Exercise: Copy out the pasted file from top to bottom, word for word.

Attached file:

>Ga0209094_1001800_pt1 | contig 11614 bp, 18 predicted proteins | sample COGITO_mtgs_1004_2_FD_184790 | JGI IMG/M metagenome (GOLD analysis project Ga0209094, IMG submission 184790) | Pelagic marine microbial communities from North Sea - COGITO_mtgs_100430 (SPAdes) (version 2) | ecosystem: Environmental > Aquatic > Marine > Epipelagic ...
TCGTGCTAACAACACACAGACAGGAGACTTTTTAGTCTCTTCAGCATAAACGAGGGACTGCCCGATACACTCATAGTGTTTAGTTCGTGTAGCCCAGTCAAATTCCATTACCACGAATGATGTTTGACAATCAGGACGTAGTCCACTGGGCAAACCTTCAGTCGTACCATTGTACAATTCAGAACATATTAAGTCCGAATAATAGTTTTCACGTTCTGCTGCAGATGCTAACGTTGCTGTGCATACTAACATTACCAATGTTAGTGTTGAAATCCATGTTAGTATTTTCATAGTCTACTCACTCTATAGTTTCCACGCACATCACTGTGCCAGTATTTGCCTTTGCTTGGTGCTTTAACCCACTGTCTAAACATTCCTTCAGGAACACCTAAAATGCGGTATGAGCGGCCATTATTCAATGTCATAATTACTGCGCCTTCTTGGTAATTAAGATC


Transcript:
>Ga0209094_1001800_pt1 | contig 11614 bp, 18 predicted proteins | sample COGITO_mtgs_1004_2_FD_184790 | JGI IMG/M metagenome (GOLD analysis project Ga0209094, IMG submission 184790) | Pelagic marine microbial communities from North Sea - COGITO_mtgs_100430 (SPAdes) (version 2) | ecosystem: Environmental > Aquatic > Marine > Epipelagic ...
TCGTGCTAACAACACACAGACAGGAGACTTTTTAGTCTCTTCAGCATAAACGAGGGACTGCCCGATACACTCATAGTGTTTAGTTCGTGTAGCCCAGTCAAATTCCATTACCACGAATGATGTTTGACAATCAGGACGTAGTCCACTGGGCAAACCTTCAGTCGTACCATTGTACAATTCAGAACATATTAAGTCCGAATAATAGTTTTCACGTTCTGCTGCAGATGCTAACGTTGCTGTGCATACTAACATTACCAATGTTAGTGTTGAAATCCATGTTAGTATTTTCATAGTCTACTCACTCTATAGTTTCCACGCACATCACTGTGCCAGTATTTGCCTTTGCTTGGTGCTTTAACCCACTGTCTAAACATTCCTTCAGGAACACCTAAAATGCGGTATGAGCGGCCATTATTCAATGTCATAATTACTGCGCCTTCTTGGTAATTAAGATC